First we need to consider the approval percentages as an indication of what percent of the business market to which we are extending credit. Assuming we have a good representative sample of the business population in the applications we are processing we need to determine what percentile of businesses will be our targeted market. Did our analysis show that we can accept the top 40%? 50%? Whatever the percentage, it is important that we continue to monitor our approval percentage to determine if we are starting to get too conservative or too liberal in our decisioning. I typically counsel my client that “just because your approval percentage is going up is not necessarily an improvement!” By itself an increase in approval percentage is not good. I'm not saying that it is bad just that when it goes up (or down!) you need to explain why. Was there a targeted marketing effort? Did you run into a short term lucky streak? OR is it time to reassess the decision model and tighten up a bit?
Think about what happens in an economic expansion. More businesses are surviving (note I said surviving not succeeding). Are more businesses meeting your minimum criteria? Has the overall population shifted up? If more businesses are qualifying but there has been no change in the industries targeted, we may need to increase our thresholds to maintain our targeted 50% of the market. Just because they met the standard criteria in the expansion does not mean they will survive in a recession. "But Joel, the recession might be more than 18 months away so we have a good client for at least 18 months, don't we?". I agree but we have to remember that we built the model assuming all things remain constant. Therefore if we are confident that the expansion will continue at the same pace infinitum, then go ahead and live with the increased approval percentage. I will challenge you that it is those applicants that "squeaked by" during the expansion that will be the largest portion of the losses when the recession comes.
I will also look to investigate the approval percentages when they go down. Yes you can make the same claim that the scorecard is saying that the risk is too great over the next 12-18 months but again I will challenge that if we continue to provide credit to the top 40-50% of all businesses we are likely doing business with those clients that will survive and succeed when the expansion returns. Again, do the analysis of “why” the approval percentage declined/dropped.
Expected override percentage
While the approval percentage may fluctuate or stay the same, another area to be reviewed is that of the override. Overrides can be score overrides or a decision override. Score override would be contradicting the decision that was recommended based upon the score and/or overall decision strategy. Decision override would be when the market/field has approval authority and overturns the decision made by the central underwriting group. Consequently you can have a score override, a decision override or both. Overrides can be an explanation for the change in approval percentages. While we anticipate a certain degree of overrides (say around 5%), should the overrides become too significant we start to lose control of the expected outcomes of the portfolio performance. As such we need to determine why the overrides have increase (or potentially decrease) and the overrides impact on the approval percentage. We will address some specifics around override management in a later blog. Suffice to say, overrides will always be present but we need to keep the amount of overrides within tolerances to be sure we can accurate assess future performance.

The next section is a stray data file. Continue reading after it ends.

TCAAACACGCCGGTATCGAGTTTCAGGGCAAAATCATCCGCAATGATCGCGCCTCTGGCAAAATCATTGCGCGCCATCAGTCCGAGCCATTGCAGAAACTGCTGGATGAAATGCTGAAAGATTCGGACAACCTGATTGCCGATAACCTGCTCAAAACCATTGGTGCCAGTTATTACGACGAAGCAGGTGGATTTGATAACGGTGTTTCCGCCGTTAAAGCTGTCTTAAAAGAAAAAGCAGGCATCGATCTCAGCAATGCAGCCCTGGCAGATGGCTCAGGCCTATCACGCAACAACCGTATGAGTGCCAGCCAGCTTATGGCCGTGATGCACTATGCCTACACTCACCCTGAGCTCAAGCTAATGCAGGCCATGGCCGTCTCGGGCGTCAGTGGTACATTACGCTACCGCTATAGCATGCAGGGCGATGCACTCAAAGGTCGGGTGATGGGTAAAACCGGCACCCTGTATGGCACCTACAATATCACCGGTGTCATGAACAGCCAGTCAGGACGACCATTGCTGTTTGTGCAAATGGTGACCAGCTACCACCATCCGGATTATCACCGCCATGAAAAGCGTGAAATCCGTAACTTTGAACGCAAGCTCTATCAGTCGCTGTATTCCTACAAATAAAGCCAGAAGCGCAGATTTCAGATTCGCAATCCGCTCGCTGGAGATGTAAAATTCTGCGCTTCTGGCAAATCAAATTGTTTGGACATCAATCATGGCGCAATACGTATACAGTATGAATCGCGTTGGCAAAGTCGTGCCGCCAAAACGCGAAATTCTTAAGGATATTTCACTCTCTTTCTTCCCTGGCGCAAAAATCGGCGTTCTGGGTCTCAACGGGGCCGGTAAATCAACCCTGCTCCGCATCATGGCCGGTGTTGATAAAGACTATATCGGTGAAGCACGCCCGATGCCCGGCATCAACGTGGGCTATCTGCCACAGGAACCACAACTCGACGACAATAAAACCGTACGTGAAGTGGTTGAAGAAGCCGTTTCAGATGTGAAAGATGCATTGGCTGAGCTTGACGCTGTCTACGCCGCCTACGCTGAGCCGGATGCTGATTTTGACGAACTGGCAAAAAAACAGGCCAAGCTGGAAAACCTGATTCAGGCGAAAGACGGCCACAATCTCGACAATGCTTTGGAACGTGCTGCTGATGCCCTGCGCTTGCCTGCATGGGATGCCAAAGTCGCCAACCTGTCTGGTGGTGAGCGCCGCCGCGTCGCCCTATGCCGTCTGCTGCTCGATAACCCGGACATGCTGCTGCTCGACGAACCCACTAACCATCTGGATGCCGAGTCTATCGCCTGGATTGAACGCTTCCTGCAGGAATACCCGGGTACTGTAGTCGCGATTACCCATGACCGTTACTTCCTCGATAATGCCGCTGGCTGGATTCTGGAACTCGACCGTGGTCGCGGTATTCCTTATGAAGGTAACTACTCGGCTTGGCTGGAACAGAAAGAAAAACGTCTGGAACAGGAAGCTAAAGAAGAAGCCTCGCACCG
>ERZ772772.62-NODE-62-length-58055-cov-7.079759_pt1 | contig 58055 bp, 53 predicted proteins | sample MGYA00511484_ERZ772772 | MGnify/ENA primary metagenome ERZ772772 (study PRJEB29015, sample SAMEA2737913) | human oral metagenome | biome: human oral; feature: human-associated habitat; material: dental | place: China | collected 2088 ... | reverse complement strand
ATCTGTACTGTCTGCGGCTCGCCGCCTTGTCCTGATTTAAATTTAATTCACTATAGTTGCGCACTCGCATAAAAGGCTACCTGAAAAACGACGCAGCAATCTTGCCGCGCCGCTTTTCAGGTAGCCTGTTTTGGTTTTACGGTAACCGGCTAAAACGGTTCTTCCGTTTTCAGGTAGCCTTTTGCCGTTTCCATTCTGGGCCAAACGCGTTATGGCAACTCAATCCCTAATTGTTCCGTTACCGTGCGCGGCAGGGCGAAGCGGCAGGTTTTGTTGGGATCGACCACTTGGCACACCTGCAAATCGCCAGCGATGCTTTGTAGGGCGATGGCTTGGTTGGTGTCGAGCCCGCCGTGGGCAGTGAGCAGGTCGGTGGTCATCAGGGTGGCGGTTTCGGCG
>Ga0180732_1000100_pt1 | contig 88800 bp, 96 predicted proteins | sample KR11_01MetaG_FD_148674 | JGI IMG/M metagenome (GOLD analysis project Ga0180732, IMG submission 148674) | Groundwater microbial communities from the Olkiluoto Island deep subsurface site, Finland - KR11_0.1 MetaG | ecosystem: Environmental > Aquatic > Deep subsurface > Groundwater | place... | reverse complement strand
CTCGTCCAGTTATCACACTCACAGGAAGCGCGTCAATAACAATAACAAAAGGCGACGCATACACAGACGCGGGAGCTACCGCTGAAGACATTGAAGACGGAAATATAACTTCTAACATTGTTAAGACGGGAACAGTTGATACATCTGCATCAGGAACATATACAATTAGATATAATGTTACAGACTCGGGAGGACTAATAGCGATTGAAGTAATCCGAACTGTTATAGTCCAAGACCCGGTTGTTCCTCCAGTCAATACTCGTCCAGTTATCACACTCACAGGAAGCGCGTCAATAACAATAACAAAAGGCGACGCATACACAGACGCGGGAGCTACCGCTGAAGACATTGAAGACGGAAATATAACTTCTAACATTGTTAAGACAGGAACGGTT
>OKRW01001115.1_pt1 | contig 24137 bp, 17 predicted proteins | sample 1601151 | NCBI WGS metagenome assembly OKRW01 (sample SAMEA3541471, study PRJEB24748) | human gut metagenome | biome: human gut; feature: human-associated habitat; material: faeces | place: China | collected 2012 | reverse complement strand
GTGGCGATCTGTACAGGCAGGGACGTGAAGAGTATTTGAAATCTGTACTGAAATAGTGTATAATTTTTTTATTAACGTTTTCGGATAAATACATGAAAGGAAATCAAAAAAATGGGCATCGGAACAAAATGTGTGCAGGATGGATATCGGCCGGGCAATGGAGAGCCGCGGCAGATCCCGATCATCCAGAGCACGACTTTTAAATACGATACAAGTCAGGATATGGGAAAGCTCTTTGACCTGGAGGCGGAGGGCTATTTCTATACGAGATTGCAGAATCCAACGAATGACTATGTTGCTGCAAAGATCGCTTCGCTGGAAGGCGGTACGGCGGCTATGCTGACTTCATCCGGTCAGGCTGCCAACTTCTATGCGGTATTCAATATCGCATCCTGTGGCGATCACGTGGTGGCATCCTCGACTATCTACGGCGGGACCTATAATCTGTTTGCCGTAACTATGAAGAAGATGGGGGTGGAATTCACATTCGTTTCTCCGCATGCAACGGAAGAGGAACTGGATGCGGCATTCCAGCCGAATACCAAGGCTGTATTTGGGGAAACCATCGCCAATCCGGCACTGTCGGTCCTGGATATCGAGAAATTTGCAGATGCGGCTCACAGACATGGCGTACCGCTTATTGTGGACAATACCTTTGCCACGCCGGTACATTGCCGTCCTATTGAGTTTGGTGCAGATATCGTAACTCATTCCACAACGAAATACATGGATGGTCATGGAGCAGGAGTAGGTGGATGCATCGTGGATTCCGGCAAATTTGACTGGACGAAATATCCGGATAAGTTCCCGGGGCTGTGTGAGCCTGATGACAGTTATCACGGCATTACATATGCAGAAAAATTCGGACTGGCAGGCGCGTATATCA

Expected performance over next 12-18 months
The measure of expected performance is at minimum the expected probability/propensity of repayment. This may be labeled as the bad rate or the probability of default (PD). In a nutshell it is the probability that the credit facility will be a certain level of delinquency over the next 12-18 months. What the base level expected performance based upon score is not the expected “loss” on the account. That is a combination of the probability of default combined with the expected loss given event of default.
For the purpose of this post we are talking about the probability of default and not the loss given event of default. For reinforcement we are simply talking about the percentage of accounts that go 30 or 60 or 90 days past due during the 12 – 18 months after origination.
So bottom line, if we maintain a score distribution of the applications processed by the financial institution, maintain the approval percentage as well as the override percentages we should be able to accurately assess the future performance of the newly originated portfolio.
Coming up next… A more tactical discussion of the decision strategy